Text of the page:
iNEXT-Discovery includes partners from institutions outside of the facility providers that also collaborate on planned joint research projects. Prof. Dr. Anastassis Perrakis from the Division of Biochemistry at the NKI and Oncode Institute explains: "Together with regional experts, specifically from the Baltic and Balkan countries, and with five ESFRI communities in the fields of health, biotechnology, and food, we are offering cutting-edge technologies and novel experimental possibilities to all European scientists, enabling experiments that would be impossible without our facilities." Integration will be further enabled through the extensive and inclusive training program that the iNEXT-Discovery has developed, and that will be deployed in the coming four years.
The NKI makes the Protein Facility, and specifically all instrumentation for the characterisation of macromolecular interactions, available. "At the Protein Facility, we have a collection of biophysical instruments and unique expertise, that allows us to approach different problems with different methodologies", says Anastassis Perrakis. "Similar to iNEXT, we expect to welcome twenty user groups from all over Europe, and share our instruments and experience, contributing to exciting new science."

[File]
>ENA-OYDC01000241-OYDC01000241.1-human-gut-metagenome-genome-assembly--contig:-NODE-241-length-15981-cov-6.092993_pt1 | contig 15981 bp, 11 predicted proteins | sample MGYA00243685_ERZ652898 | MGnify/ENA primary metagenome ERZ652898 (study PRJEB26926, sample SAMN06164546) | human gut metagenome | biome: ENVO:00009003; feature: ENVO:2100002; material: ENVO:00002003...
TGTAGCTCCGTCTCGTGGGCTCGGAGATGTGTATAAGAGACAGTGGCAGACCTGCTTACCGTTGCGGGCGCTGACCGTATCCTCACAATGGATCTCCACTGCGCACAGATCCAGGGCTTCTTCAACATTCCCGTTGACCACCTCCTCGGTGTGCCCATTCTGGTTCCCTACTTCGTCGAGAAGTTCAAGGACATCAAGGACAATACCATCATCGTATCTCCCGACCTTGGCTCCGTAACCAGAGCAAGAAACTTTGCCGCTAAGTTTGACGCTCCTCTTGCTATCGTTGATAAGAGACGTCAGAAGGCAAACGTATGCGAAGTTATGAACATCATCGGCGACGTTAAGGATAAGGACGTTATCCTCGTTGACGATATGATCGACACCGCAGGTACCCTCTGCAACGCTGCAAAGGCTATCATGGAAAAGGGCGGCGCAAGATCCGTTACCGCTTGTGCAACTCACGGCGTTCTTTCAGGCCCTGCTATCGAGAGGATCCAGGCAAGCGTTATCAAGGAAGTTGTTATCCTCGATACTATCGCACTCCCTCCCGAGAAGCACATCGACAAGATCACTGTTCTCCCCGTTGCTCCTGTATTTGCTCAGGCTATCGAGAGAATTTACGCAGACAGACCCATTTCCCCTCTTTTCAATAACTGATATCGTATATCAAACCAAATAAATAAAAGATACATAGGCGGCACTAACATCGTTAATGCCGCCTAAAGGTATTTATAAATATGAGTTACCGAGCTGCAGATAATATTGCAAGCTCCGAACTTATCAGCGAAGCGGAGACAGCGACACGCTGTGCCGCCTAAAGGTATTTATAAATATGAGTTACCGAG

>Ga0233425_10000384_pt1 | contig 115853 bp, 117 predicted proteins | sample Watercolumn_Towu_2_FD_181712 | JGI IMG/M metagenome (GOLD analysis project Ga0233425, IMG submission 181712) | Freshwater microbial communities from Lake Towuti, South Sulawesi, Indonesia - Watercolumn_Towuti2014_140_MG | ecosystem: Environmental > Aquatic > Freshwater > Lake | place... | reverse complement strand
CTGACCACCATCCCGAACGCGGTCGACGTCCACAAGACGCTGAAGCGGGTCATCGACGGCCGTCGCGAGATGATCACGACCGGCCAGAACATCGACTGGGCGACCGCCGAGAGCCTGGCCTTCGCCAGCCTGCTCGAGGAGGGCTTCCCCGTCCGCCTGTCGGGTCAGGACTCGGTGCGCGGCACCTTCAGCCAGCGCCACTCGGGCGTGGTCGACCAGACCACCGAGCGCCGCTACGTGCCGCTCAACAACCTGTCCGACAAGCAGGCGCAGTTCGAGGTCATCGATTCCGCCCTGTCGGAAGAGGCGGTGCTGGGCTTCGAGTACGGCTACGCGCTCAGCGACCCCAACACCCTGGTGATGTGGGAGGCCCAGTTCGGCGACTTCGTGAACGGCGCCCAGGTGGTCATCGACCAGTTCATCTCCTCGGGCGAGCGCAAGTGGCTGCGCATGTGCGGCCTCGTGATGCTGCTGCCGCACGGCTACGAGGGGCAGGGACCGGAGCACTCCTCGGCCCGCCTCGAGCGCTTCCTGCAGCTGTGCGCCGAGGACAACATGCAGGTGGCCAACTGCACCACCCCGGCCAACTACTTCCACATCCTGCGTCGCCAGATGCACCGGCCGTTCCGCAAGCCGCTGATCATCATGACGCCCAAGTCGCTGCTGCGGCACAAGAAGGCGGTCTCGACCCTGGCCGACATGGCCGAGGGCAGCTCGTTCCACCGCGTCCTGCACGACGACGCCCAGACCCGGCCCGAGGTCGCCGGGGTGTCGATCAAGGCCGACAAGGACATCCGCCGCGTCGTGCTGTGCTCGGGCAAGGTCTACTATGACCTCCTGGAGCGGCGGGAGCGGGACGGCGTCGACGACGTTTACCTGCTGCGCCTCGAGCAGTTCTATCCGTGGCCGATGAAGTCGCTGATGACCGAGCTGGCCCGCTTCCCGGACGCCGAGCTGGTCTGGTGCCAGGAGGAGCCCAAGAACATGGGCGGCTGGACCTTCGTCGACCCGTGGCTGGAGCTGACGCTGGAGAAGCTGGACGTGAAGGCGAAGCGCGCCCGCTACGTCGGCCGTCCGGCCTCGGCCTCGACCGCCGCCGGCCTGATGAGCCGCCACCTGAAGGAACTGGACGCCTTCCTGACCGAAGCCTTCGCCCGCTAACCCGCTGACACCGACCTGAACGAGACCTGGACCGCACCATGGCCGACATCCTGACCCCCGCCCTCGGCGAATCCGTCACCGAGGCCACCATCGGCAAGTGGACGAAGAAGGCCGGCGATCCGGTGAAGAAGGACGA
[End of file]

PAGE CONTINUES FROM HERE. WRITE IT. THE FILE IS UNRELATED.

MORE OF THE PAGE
Access to all facilities will be available through an open peer review system that is based on scientific excellence and the potential of each project for enabling translational research. While iNEXT-Discovery expects Open Access publication from all users, it also enables researchers from industry to access its facilities as a fee-for-service, through a dedicated access portal. Starting from the 1st of February 2020, iNEXT-Discovery will be open for applications.
Structural biology is of paramount importance for basic research in biochemistry, biomedicine and biotechnology, and key for fundamental innovations in health, environment and green economy. Structural biology unravels the 3D-structures of biological macromolecules, helping scientists to understand their roles within the intricate machinery of life, design new macromolecules with better properties for industry or for health, or develop small molecules that interfere with function and can be developed as the drugs of tomorrow. In the past and the present, Europe remains in a leading position in this research area.